Am I Mean?

This is just a quick post about something that irritates the hell out of me.  Door to Door Charity collectors!  I’m cooking the dinner, playing with my children, working or simply doing nothing, minding my own business in my own home.  The doorbell rings and I drag myself away from whatever I’m doing. To be greeted with;

“Hello Madame, I’m collecting on behalf of X charity”.  They will then go on to explain that said charity provides vital support for sick and disabled children or people with terminal cancer or some equally very worthy cause.  The explanation is designed to make you feel guilty if you dare to not go running immediately for your purse to dig out a few coins.

Well, I’m afraid I AM that person who doesn’t go running to the change jar.  I have no problem with the nature of many of the worthy causes, but I DO object to people knocking on my door with the intention of collecting money based on a guilt trip.  And I tell them so.  I am polite but very firm.  I DO NOT give to people who knock on the door.

Don’t get me wrong.  I do support charities, I work for one, I volunteer for another, we donate money through my OH’s payroll scheme and I will choose to respond to other appeals etc. but any charity that feels they can knock on my door and play the ‘guilt trip’ goes down in my estimation.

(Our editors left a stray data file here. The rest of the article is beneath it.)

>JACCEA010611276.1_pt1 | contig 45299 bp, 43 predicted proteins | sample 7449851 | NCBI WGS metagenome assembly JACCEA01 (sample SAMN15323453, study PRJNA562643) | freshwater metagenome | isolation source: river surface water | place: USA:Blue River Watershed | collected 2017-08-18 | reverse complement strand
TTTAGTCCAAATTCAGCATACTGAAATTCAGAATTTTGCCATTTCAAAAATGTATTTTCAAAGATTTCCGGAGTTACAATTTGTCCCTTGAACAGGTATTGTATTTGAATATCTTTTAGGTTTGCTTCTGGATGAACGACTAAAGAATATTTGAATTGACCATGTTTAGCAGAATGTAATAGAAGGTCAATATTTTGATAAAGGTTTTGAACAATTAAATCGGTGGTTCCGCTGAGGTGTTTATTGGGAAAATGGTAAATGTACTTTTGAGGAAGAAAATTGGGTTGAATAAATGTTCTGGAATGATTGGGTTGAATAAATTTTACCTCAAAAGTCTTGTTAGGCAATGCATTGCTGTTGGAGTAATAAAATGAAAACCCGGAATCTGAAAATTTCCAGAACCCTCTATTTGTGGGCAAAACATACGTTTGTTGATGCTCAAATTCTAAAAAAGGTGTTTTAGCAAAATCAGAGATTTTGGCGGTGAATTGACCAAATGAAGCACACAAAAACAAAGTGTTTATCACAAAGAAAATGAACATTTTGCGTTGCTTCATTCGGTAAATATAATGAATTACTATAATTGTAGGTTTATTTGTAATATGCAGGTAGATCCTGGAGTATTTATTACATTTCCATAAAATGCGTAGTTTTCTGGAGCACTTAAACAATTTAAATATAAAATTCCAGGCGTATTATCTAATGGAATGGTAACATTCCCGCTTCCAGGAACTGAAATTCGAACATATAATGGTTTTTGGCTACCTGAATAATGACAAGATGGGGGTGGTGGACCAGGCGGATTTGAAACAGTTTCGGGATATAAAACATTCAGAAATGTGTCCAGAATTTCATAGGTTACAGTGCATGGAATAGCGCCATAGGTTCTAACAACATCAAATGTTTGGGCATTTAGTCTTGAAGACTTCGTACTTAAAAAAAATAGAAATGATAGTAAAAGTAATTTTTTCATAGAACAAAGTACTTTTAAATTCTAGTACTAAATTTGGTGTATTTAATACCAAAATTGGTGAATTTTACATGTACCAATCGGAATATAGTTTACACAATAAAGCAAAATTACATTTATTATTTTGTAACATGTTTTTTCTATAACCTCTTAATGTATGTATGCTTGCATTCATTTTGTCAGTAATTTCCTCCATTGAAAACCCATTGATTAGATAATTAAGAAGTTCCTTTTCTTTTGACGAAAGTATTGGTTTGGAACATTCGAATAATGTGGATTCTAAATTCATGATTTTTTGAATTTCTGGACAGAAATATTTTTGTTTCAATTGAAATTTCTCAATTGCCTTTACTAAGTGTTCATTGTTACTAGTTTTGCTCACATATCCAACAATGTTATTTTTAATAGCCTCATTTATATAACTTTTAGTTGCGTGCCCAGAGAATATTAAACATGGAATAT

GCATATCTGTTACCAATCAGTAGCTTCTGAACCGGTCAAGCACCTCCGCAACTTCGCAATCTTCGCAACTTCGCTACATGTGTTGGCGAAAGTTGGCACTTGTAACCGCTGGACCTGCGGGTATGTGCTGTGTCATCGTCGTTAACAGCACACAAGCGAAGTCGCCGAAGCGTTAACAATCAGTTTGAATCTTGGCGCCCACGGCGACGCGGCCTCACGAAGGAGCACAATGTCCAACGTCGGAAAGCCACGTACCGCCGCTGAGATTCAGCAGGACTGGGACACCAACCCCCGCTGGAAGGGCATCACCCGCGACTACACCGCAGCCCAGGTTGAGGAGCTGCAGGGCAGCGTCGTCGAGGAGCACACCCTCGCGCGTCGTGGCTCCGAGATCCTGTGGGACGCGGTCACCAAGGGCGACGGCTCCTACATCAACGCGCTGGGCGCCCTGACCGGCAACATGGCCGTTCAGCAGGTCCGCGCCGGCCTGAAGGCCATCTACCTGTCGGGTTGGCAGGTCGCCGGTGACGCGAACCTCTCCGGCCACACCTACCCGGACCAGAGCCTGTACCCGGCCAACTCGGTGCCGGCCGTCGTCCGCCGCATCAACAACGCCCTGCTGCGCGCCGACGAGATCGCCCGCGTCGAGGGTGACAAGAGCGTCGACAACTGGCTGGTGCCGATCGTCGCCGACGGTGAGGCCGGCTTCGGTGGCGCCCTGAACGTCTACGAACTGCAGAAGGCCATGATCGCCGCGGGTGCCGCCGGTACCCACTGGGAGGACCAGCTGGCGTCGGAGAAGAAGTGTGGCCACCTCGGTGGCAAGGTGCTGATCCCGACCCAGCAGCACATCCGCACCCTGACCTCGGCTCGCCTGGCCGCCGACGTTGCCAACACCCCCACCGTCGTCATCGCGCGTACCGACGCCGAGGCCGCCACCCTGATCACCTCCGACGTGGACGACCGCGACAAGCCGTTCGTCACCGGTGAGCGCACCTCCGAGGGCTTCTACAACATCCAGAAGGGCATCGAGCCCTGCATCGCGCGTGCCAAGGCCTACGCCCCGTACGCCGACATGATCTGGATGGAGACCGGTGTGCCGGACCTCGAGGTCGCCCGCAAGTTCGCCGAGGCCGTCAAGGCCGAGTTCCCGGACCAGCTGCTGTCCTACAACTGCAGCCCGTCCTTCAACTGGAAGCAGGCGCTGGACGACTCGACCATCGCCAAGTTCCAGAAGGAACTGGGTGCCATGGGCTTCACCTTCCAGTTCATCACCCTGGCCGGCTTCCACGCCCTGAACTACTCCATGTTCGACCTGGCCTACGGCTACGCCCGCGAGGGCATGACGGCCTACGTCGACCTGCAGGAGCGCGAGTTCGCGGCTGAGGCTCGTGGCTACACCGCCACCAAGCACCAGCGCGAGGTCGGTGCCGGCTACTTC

So, am I mean?  Do you run for the change jar / kids piggy bank or your purse? and if you do pay up do you do it willingly or do you do it because it would feel too awkward not to and you don’t like to say ‘no’?

I’d love to know am I a total meanie?

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About Violets Diary

Visually impaired Mum, with VI hubby, 2 disabled children. Disability campaigner, novice blogger and tweeter. Trying to put the world to rights and share our journey and positive stories. https://violetsdiary.wordpress.com